Centennial opens new Eagle Street facility

Complex includes public works, animal services

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The City of Centennial has transformed an abandoned lumber yard into an impressive new complex that beginning this week will house the city’s Public Works, Animal Services and Code Compliance departments as well as Centennial’s 24/7 Citizen Response Center.

The transformation of the former BMC West lumber yard was celebrated at a grand opening ceremony Dec. 19 at the new city facility, located at 7272 S. Eagle Street just south of the intersection of Arapahoe and Jordan roads.

Centennial-based Saunders Construction served as the general contractor, completing the project in less than three months.

When city leaders met at the facility to hold a formal groundbreaking in October, City Manager John Danielson described how Centennial had paid cash in September 2012 to acquire the 9.2-acre property, Centennial’s first fully-owned public facility.

“The city council recognized that it’s time to stop leasing and renting facilities and own something,” said Danielson.

By acquiring the abandoned lumber yard for $2.75 million — well below market price — and consolidating its public works operations in one location, Mayor Cathy Noon said the city council was “trying to be innovative and seize opportunity.”

“Owning this facility instead of renting allows the city to be more efficient in providing services at a lower long-term cost,” Noon added.

The facility includes a 14,550-square-foot office building, a 12,500-square-foot maintenance facility, 15,000 square feet of covered bays for vehicles and an existing outdoor yard covering approximately five and a half acres, one and half acres of which is available for lease.

“Renovations to this site include a Traffic Operations Center (TOC) which allows the city the capability to monitor the status of traffic signals in real time — and make adjustments to better manage traffic,” said Allison Wittern, Centennial’s spokesperson.

“The TOC is currently connected to 15 signalized intersections and will be connected to an additional 48 intersections by the end of 2014. A secondary use of the TOC will be to serve as the City’s `Control Center’ during snowstorms,” Wittern said.

The Eagle Street facility has a new 5,000-ton salt storage dome and brine mixer to provide efficient operations during snowstorms, Wittern added.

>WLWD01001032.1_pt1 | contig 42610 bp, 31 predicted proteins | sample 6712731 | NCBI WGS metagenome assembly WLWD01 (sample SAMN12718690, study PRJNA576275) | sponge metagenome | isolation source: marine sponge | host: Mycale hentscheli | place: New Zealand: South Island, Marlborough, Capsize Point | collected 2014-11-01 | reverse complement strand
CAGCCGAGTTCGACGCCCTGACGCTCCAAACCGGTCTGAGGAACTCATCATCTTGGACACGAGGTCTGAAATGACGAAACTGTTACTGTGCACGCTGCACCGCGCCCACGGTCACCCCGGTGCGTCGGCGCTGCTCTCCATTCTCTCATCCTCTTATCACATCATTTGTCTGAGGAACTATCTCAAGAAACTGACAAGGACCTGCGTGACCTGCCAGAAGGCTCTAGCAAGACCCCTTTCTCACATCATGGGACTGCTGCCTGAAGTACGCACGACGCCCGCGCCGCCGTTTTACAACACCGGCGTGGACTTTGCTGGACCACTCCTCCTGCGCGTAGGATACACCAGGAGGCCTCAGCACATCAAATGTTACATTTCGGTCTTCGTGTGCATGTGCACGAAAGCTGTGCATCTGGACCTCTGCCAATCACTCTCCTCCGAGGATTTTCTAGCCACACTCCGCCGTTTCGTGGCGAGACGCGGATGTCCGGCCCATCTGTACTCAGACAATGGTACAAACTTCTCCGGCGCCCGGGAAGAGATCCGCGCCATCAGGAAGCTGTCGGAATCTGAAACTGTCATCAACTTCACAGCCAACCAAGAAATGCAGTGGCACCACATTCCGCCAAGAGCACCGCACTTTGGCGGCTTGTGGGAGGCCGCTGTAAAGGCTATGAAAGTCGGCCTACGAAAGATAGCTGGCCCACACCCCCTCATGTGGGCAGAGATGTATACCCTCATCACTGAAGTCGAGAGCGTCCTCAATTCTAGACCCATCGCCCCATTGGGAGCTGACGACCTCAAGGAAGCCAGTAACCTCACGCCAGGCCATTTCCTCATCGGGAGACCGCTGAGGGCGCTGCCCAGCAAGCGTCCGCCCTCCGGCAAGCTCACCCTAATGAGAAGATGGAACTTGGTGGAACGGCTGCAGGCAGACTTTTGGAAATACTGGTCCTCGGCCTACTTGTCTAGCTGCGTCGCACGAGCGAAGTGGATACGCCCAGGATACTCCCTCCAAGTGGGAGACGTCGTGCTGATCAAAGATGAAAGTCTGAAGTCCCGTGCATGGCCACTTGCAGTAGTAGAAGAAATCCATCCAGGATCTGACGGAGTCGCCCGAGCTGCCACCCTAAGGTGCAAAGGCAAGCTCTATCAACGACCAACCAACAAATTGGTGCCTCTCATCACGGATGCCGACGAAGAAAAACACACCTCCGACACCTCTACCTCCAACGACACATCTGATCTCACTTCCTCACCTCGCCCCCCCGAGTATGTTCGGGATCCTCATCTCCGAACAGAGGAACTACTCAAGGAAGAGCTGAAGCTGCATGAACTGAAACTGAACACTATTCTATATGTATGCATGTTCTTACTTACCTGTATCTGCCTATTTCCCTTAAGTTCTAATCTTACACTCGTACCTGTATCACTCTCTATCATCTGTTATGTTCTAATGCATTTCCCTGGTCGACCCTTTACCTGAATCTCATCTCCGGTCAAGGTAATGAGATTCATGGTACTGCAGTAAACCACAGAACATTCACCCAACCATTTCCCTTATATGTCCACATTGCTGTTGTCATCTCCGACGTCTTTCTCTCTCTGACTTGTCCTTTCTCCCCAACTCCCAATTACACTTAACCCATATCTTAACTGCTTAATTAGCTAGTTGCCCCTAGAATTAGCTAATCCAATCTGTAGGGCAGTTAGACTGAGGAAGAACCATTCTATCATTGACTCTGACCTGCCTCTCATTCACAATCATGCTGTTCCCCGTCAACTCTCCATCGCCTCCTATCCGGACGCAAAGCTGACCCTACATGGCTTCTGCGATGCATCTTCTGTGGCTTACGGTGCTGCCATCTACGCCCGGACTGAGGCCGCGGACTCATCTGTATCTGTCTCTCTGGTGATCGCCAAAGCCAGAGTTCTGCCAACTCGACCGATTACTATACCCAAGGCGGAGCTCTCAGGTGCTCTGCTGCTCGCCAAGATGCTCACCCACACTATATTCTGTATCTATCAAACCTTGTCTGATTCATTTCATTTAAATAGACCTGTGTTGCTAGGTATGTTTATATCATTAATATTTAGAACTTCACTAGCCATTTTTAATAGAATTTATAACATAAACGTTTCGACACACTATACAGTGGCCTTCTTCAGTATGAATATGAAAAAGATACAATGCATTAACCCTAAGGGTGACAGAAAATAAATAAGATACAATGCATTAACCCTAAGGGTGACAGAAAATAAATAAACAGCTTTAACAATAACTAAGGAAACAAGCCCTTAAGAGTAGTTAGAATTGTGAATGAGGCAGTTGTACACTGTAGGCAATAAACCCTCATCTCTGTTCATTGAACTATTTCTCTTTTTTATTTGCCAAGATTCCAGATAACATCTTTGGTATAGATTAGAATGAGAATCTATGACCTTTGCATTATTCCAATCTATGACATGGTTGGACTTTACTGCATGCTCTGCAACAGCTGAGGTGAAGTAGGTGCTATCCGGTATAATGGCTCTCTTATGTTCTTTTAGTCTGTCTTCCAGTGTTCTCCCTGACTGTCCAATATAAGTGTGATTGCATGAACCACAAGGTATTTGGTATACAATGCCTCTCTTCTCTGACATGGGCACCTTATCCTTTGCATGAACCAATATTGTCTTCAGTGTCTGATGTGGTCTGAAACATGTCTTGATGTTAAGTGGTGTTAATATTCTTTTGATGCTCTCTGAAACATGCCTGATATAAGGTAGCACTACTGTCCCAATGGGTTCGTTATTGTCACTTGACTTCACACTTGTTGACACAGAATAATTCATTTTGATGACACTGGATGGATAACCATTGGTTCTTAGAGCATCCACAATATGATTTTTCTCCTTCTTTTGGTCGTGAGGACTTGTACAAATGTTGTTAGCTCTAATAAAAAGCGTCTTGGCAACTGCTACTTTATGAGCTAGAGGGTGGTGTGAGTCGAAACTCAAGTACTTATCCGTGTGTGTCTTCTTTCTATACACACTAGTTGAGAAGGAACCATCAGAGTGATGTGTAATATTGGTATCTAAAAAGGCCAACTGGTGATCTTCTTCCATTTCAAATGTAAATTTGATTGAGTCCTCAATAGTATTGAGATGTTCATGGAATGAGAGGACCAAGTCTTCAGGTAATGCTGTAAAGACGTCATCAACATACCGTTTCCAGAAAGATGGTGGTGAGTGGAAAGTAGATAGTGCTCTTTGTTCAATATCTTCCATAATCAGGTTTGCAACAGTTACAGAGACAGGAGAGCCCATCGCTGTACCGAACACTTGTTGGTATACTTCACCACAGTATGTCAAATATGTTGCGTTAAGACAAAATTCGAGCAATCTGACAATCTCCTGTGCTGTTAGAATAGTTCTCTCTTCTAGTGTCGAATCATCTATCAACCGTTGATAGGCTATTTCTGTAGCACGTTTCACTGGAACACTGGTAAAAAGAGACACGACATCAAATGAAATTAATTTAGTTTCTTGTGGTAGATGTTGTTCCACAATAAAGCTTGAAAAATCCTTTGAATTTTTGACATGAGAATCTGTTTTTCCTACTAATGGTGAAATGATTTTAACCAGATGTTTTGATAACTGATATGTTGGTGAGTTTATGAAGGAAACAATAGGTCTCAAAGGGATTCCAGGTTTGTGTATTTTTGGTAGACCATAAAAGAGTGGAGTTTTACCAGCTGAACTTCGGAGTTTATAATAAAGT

Centennial Animal Services will have a holding area at the Eagle Street facility where customers may pick up their lost dogs.

“The opportunity to have Public Works, Code Compliance, Animal Services and the Citizen Response Center all housed in the same location definitely provides more efficient and effective services to our citizens,” Noon said. “Our public/private partnerships with CH2M HILL (Centennial’s contracted public works provider) and the Humane Society of the Pikes Peak Region continue to thrive, providing value to our community.”

The Eagle Street complex also has three meeting rooms available for rental by the community and nonprofit organizations. The community room has capacity for 100 people; a large conference room holds up to 14 people; and a smaller conference room can accommodate six people.

During the site renovations, 289 tons of asphalt was demolished and removed and 101 tons of concrete was also cleared out.

In addition, 600 cubic yards of new concrete was poured to complete foundations, curbs, gutters and sidewalks and 2,580 cubic yards of engineered fill soil was brought in to support structures, including the new salt dome, fuel tank and brine tanks.

The total renovation budget came in at $2.791 million, Wittern said, providing Centennial a fully functional facility for less than $6 million — and one that the city owns debt-free.

At the groundbreaking in October, Danielson called the city’s newest complex “a legacy project that will be here for 20 or 30 years. And the best part,” the city manager added, “is it’s paid for in full from day one.”